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Holocaust Memorial Center - Budapest
The Introductory Space of the Permanent Exhibition
Address: 1094, Budapest Páva utca 39.
Phone number: (1) 455-3333, (1) 455-3320
20th century, concentration camps, history, Holocaust, Modern Era, permanent exhibition, The Horthy Era, World War One, World War Two
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Museum tickets, service costs:
Ticket for adults
1400 HUF
/ capita
Group ticket for adults
(min. 20 people)
1100 HUF
Ticket for students
700 HUF
/ capita
Group ticket for students
(min. 20 people)
100 HUF
Ticket for pensioners
700 HUF
/ capita
Group ticket for pensioners
(min. 20 people)
100 HUF
The subject of the exhibition is the Holocaust in Hungary. Its aim is to recount and present the suffering, persecution and massacre of those Hungarian nationals - mainly Jews and the Roma - who were condemned to annihilation in the name of the racial ideology.

The dominant motif of the exhibition is the relationship between state and its citizens. 1938 marks the beginning of the process where the Hungarian state deprived a specific group of its citizens from all that makes a man a man: from their rights, property, freedom, human dignity, and in the end, their very existence. This process accelerated fatally in 1944, after the German occupation. Accordingly, the exhibition does not present the events in a chronological order; it is based on units that present the different phases of the persecution: the deprivation of civil rights, property, freedom, human dignity, and existence. These topics are introduced and concluded by two adjacent rooms, the former presents the Hungarian Jewry and Roma people, and the latter discusses the liberation, the questions of responsibility, and the answers to the persecution.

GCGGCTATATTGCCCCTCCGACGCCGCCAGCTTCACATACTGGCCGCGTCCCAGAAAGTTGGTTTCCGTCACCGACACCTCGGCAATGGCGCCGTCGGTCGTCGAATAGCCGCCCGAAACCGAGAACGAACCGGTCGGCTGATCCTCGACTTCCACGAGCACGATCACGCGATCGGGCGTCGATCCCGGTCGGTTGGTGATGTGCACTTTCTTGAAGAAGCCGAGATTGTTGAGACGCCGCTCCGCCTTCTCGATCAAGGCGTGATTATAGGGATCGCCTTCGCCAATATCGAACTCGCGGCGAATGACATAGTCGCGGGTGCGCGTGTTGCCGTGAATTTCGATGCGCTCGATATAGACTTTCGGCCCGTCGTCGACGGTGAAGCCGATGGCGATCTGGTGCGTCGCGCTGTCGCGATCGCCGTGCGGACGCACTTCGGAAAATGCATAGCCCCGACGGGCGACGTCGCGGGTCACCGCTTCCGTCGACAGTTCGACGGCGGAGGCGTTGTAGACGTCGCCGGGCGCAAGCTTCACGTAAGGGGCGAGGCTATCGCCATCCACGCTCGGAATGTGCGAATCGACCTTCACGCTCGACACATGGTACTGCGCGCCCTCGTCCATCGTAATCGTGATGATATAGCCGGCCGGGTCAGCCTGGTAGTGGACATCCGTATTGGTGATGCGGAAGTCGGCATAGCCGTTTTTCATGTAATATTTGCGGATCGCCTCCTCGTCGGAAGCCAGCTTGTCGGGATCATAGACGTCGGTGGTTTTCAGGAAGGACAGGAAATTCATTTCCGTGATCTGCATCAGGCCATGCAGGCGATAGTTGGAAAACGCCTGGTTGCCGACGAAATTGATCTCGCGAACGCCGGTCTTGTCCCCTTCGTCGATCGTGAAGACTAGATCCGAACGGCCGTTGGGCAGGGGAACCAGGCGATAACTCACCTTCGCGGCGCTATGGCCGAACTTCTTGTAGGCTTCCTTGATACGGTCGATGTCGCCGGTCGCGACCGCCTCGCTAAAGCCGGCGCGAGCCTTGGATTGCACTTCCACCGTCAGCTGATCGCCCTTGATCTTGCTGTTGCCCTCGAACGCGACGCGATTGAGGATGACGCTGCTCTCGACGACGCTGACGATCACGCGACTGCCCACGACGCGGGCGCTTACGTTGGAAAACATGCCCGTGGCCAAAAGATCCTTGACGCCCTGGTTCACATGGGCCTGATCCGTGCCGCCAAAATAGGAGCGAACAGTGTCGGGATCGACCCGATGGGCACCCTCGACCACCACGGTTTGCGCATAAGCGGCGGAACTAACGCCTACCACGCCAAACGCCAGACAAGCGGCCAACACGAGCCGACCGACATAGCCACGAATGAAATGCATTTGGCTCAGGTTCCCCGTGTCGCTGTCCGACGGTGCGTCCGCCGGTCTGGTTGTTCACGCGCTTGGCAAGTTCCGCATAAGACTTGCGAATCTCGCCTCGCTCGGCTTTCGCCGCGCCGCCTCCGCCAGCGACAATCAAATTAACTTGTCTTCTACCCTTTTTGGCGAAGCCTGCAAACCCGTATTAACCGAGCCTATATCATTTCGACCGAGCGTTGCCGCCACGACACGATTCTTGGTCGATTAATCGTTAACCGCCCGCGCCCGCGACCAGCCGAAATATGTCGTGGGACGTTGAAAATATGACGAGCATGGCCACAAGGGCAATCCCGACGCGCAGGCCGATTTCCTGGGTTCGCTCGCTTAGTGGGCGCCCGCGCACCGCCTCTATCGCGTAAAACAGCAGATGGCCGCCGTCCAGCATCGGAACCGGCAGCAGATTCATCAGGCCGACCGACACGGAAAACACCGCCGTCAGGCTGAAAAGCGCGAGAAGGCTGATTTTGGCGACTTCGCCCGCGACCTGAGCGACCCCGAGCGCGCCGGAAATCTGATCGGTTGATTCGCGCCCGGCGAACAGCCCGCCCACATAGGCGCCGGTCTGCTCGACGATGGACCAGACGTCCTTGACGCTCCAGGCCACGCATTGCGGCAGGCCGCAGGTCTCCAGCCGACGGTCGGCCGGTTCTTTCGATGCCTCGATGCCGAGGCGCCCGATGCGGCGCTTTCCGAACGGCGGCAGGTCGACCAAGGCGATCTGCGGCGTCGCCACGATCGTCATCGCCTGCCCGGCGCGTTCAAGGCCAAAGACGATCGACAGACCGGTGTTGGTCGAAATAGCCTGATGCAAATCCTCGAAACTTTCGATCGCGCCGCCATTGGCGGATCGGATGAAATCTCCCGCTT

A central element in presenting the topics is a series of real family and personal accounts, which are placed on a wall that runs through the entire exhibition. By the time we reach the final room, the lines on the wall representing lives run out, and the personal objects introduced in the first room disappear. The wedding music from the first room, which reminds us of the times before the destruction, is still audible. From here the visitor is led to the synagogue, the room of remembrance and mourning. The portraits on the glass pews keep the memory of the destroyed communities, the demolished synagogues and houses of prayer, and the murdered individuals. Those foreign diplomats and fellow Hungarian citizens who, in the darkest hours of our history, risked their own lives to save the persecuted are also honored here. The exhibition closes with a glass meditation space on the loft.

Within each thematic unit, the visitors can view films, photographs, and original documents with the help of touch screens. Computerized data storage is available on the loft, where the entire material of the exhibition is open for research.